At the end of 1952, the Ministry of Supply said it could not support either project and with Bristol's full committment to the challenges of the Proteus meant Saturn was shelved.
As we saw previously, the Gnat became a Midge and the Viper took Saturn's place.
As yet I have not found a scheme or other drawing of Saturn.
« Last Edit: February 02, 2012, 04:17:41 pm by tartle »
"... prototypes are a way of letting you think out loud. You want the right people to think aloud with you. - Paul MacCready, aeronautical engineer.

Offline tartle

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Re: Rolls Royce Viper/ Bristol Siddeley Orpheus
« Reply #9 on: February 02, 2012, 04:39:31 pm »
But all was not lost....
The end of 1953 saw a NATO Ground Support competition NMBR-1 begin; Saturn was revived to serve as a powerplant in the British entrants to the competition. This is a list of entrants:

France  Breguet     Br.1001 Taon
France  Dassault   Etandard XXVI
Italy       FIAT           G.91
France   SIPA           S.800
UK         Avro            727
UK         Folland       F.O.41 Gnat

Since the Saturn had not progressed beyond the initial design phase Bristol's design team, under Stanley Hooker's leadership, decided to speed the process up, and keep costs lower, by redesigning the engine to use the existing low pressure compressor system of the Orion turboprop. and the engine was renamed Orpheus. The Orpheus 1 made it to the test beds and first ran on 17th Dec 1954, at a thrust of 3,000 lb and completed its 150 hr type test in May 1955 at 3,285 lbt.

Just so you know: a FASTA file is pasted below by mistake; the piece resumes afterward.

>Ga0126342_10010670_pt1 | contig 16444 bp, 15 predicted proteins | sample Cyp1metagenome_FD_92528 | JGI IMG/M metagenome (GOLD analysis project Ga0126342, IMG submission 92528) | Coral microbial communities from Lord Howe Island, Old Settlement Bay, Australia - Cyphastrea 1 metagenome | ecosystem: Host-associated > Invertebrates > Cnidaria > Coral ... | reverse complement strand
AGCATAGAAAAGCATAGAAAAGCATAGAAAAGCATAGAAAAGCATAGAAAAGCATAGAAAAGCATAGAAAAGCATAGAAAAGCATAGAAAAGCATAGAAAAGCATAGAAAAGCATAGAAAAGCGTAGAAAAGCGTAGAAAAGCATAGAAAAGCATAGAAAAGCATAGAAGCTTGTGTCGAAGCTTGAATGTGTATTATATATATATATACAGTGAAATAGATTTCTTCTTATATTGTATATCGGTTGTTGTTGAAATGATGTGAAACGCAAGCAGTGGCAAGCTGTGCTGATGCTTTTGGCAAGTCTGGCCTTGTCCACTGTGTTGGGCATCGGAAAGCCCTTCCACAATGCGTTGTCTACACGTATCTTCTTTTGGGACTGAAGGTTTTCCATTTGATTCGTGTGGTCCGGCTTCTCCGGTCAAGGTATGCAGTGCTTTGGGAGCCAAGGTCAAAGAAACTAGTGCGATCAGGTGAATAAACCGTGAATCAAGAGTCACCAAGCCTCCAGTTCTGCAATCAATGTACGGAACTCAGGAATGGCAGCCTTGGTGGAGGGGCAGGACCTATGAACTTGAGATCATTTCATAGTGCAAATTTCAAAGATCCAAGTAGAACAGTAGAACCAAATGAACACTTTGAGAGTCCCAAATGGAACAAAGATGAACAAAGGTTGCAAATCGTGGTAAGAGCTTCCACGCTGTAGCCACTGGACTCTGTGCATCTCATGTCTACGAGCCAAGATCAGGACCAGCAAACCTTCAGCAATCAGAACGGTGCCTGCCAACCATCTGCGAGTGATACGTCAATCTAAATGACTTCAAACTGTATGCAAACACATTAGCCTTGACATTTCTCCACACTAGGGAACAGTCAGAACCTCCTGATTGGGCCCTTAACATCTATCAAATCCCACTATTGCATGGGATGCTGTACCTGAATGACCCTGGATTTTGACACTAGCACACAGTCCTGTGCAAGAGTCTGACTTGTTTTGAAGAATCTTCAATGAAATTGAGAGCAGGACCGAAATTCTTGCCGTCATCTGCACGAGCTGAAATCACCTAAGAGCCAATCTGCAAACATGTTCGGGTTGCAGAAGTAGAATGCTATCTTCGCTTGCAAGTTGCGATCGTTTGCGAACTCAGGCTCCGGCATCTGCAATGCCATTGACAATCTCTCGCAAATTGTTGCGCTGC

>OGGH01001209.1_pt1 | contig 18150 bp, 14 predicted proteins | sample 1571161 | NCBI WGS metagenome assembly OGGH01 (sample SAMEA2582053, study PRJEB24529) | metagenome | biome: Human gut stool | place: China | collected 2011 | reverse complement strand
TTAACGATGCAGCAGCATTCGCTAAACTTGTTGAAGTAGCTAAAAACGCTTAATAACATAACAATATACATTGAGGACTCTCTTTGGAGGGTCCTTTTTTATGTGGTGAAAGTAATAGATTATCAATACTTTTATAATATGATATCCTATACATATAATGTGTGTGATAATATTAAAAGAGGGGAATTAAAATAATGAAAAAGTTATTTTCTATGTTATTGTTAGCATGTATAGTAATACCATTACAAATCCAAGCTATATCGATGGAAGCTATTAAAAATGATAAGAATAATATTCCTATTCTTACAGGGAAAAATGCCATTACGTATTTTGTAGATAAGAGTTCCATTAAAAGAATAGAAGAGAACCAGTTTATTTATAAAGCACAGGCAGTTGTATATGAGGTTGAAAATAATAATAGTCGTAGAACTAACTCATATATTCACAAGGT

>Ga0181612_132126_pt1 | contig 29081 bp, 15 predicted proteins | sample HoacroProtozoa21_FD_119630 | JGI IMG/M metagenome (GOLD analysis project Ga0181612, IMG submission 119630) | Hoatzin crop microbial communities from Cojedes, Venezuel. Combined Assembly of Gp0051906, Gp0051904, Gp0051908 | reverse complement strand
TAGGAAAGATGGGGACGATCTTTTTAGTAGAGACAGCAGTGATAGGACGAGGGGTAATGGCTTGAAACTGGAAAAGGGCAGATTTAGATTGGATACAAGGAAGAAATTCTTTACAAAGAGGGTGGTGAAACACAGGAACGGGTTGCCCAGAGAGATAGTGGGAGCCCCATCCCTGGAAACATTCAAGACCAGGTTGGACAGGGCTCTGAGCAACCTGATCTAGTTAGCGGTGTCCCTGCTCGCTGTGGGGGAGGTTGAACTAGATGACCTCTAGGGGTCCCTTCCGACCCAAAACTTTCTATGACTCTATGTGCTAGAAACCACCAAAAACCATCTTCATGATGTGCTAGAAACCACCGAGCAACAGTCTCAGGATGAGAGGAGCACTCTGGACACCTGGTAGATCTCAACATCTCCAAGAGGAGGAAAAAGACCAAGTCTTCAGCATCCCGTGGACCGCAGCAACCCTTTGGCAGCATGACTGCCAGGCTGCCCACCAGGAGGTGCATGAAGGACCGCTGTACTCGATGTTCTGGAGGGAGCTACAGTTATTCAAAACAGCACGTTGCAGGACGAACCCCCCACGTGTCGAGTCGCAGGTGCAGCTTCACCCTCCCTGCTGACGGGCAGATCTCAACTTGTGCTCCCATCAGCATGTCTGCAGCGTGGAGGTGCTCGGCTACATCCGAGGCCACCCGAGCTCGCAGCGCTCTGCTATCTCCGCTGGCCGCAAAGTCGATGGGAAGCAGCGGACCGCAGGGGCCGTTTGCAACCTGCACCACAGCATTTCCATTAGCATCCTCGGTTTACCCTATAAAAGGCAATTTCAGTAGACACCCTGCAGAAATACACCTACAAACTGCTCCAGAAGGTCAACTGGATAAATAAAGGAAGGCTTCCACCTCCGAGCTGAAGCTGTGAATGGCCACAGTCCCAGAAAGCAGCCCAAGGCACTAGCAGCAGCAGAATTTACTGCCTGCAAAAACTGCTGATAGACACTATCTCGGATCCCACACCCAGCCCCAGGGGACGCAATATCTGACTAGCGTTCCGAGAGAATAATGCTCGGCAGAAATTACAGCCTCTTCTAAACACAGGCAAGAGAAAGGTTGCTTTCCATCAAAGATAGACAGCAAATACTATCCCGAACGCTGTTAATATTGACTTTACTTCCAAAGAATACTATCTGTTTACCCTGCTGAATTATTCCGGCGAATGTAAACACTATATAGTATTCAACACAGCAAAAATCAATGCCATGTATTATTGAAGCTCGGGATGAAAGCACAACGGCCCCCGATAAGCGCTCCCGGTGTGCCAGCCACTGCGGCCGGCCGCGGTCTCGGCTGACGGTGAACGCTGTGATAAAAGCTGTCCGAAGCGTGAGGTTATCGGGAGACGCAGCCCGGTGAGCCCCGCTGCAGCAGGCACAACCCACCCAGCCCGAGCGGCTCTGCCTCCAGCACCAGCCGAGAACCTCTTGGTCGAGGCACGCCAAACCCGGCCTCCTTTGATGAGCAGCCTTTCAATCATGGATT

« Last Edit: February 03, 2012, 04:51:27 am by tartle »
"... prototypes are a way of letting you think out loud. You want the right people to think aloud with you. - Paul MacCready, aeronautical engineer.

Offline tartle

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Re: Rolls Royce Viper/ Bristol Siddeley Orpheus
« Reply #10 on: February 03, 2012, 02:32:02 am »
The Orpheus became a recipient of funding under the Mutual Weapons Development Programme agreement that involved the Gnat (1st flew 18th July 1955), Etandard VI (1st flew March 1957), Fiat G91 (1st flew Aug 1956) and the Taon (1st flew July 1957). The Orpheus powered all these aircraft. The Gnat was modified to accommodate the larger diameter tailpipe, dictated by the switch from Saturn.
The Taon turned out to be a fast aircraft; powered by an Orpheus 3, it twice set up a 1,000km closed circuit record... the second occasion, July 23rd 1958, was at an average of 608 mph at 20,000 ft.